Money remains a powerful motivator for a league that generates about $15 billion a year.

Dr. Charlotte Baker, an assistant professor of epidemiology in the Department of Population of Health Sciences at Virginia Tech, suggests people are overlooking the obvious.

“We still have this gigantic obstacle called COVID-19,” she said. “It’s not going away anytime soon. I think that’s really the biggest point. That really dictates what it is we can and can’t do and what we should and should not do.”

Yet the NFL marches forward — and gladly explains how and why.

A medical committee that includes the Infection Control Education for Major Sports was formed in March by the NFL and NFLPA.

The group set forth protocols it said would allow the NFL to play this fall.

“Another thing is we’ve been working directly with the White House (Coronavirus) Task Force,” said McCarthy, vice president of Communications for NFL. “We’ve been working directly with the CDC, so the CDC has reviewed the protocols.

“We’ve also talked to every (NFL) market government officials, including mayors, county executives, governors as well. And all our plans, we sent to them to make sure they’re aware and they have comfort level that we can have players going into training camps, players having games.”

At the same time NFL training camps get underway, the NBA and Major League Baseball are scheduled to start their regular seasons.

“The NFL will have the ability to learn from those other sports,” Adalja said. “It’s not quite the same, but there’s still some lessons to learn about testing frequency and protocols and how to deal with contact tracing and quarantine issues.

Last week, Tampa Bayleft tackle Donovan Smith expressed his concerns via social media.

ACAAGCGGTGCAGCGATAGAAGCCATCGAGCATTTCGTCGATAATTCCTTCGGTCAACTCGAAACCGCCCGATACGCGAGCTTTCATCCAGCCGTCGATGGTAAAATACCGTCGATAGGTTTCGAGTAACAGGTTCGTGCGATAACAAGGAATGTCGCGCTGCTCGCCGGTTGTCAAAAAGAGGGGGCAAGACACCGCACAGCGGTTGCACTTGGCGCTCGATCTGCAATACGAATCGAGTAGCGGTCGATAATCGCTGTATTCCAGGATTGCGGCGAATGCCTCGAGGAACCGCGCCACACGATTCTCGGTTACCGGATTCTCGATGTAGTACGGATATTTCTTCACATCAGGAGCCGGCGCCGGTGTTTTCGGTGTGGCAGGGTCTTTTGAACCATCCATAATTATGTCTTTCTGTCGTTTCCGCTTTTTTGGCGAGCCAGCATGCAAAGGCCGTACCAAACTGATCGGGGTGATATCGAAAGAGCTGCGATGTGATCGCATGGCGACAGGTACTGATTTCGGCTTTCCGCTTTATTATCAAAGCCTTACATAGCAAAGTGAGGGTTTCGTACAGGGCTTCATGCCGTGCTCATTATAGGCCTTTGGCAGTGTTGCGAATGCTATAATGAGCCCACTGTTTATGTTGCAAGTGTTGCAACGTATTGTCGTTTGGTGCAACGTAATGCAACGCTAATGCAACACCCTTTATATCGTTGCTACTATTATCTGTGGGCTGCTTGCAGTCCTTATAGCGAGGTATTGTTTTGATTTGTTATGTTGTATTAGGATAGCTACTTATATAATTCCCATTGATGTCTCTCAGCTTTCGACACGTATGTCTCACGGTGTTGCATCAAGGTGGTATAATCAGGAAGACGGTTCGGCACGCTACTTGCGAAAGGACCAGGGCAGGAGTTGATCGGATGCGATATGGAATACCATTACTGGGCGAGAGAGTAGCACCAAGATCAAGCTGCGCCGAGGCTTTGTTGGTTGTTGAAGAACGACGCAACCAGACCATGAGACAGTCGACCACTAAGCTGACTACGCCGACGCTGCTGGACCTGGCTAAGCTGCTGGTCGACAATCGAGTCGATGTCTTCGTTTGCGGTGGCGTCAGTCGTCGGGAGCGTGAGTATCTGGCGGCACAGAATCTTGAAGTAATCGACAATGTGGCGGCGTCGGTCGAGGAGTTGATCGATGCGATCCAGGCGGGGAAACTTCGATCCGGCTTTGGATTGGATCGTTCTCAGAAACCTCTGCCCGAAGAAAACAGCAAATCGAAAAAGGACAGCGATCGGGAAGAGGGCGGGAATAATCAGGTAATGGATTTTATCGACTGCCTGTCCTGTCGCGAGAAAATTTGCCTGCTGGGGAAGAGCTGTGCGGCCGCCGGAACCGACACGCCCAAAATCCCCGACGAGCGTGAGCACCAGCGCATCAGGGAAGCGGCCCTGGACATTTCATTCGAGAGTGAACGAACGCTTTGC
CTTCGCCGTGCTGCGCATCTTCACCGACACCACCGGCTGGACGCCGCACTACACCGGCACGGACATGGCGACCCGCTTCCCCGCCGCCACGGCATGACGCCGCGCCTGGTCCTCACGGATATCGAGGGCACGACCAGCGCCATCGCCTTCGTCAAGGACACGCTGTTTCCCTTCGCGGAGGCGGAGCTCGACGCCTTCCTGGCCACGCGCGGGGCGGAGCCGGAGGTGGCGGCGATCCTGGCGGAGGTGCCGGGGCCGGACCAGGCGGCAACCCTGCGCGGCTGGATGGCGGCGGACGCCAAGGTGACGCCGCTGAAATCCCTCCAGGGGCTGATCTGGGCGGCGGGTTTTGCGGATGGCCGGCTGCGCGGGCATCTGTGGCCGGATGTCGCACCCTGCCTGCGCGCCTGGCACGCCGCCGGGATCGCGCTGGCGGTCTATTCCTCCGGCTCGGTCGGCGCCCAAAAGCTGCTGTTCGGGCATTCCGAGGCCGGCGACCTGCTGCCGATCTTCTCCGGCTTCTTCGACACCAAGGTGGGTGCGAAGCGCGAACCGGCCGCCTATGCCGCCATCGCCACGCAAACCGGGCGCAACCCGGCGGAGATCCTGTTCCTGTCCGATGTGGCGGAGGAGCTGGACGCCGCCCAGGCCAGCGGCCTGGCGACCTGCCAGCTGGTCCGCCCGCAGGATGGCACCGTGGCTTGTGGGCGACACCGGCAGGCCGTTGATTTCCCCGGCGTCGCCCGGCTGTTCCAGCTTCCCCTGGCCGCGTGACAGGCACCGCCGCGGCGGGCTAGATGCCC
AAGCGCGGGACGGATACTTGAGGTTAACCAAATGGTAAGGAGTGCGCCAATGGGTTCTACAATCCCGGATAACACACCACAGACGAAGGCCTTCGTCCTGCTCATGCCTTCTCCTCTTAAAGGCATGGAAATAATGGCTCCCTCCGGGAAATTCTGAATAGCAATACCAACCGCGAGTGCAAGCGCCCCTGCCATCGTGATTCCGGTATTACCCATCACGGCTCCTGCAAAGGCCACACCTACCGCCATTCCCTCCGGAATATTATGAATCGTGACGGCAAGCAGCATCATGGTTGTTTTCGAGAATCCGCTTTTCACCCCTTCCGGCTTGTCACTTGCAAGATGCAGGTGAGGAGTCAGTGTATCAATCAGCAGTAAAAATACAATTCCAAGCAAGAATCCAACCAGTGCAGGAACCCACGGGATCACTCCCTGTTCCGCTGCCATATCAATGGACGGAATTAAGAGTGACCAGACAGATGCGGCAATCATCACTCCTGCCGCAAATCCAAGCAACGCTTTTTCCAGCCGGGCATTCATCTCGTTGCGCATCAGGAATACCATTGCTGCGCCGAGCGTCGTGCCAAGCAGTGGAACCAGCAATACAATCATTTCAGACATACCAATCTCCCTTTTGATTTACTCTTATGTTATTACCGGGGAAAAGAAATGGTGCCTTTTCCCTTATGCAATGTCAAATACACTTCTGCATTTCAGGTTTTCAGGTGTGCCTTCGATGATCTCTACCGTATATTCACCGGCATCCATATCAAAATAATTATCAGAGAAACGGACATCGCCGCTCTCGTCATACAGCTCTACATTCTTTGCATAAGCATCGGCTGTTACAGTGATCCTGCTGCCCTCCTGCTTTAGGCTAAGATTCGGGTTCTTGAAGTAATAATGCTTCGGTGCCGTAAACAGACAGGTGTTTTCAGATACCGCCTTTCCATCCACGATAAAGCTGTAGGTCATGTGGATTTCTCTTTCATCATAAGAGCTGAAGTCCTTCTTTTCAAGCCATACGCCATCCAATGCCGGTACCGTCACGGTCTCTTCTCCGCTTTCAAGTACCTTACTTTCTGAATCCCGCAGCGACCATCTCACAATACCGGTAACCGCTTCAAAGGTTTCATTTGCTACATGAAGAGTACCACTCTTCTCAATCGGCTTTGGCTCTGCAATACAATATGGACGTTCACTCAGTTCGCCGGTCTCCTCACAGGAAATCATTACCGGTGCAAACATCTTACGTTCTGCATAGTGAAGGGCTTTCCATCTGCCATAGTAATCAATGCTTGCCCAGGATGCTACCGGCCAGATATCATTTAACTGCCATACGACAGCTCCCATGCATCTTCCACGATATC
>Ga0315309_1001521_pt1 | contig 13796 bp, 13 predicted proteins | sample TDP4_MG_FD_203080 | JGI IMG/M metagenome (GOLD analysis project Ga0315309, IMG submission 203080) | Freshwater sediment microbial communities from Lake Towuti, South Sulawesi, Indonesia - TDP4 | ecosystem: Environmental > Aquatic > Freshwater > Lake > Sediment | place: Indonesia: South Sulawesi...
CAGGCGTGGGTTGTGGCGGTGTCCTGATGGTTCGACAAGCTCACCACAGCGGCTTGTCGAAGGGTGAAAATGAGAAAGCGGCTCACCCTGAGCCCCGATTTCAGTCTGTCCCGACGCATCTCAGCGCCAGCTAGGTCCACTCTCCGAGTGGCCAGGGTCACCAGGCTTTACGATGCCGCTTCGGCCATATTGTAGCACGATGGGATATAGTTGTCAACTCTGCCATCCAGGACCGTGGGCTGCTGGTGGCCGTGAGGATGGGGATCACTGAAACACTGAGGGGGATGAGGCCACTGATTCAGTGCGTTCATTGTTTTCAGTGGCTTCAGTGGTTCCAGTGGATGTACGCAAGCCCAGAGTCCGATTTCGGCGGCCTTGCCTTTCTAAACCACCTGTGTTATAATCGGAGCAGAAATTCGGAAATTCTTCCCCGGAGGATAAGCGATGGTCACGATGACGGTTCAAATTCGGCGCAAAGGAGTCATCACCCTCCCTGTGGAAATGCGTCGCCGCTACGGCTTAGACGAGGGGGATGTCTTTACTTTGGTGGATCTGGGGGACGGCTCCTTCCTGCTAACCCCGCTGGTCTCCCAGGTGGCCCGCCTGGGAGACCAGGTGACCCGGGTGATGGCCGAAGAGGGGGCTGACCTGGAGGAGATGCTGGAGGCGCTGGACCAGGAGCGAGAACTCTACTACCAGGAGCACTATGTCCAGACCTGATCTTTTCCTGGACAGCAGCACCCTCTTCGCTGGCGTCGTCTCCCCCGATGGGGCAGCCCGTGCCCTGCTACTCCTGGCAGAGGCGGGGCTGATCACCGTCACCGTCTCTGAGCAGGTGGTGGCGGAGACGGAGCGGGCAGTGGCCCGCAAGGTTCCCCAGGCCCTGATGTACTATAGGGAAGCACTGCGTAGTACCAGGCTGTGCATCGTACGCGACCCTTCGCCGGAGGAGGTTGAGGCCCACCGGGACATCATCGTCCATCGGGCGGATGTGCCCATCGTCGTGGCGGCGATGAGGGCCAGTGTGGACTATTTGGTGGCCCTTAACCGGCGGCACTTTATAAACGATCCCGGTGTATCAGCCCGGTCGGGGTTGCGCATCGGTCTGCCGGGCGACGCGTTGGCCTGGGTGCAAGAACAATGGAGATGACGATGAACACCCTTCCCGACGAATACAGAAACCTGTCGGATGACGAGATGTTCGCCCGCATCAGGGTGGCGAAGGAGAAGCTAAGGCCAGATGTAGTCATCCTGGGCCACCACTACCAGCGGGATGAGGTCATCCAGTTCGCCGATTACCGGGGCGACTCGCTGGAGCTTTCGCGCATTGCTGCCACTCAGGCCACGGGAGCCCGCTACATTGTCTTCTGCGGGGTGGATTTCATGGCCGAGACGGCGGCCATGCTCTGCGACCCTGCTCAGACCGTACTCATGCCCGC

His wife is pregnant and their first child is expected in three weeks, he wrote.

“Risking my health as well as my family’s heath does not seem like a risk worth taking,” Smith wrote. “How can a sport that requires physical contact on every snap and transferral of all types of bodily fluid EVERY SINGLE PLAY practice safe social distancing? How can I make sure that I don’t bring COVID-19 back to my household?’’

On Sunday, the NFLPA coordinated a Twitter blitz from players around the league.

“What you are seeing (Sunday) is our guys standing up for each other and the work their union leadership has done to keep everyone as safe as possible,” NFLPA president and Cleveland Browns center JC Tretter tweeted in explaining the purpose of the blitz. “The NFL needs to listen to our union and adopt the experts’ recommendations #wewanttoplay”

And so forward the NFL moves, with the NCAA’s Power Five schools and high school football in states like Florida and Texas still set to follow.

Will football be played this fall and, if so, played safely?

“It’s just so controversial and for good reason, because football (involves) so much contact,” said Pettis, who has more than 30 years of experience as an infection preventionist. “It’s one of the things that is very, very difficult to give a definite answer.

“Or, I should say, you can give a definite answer, but is it going to be the right answer?”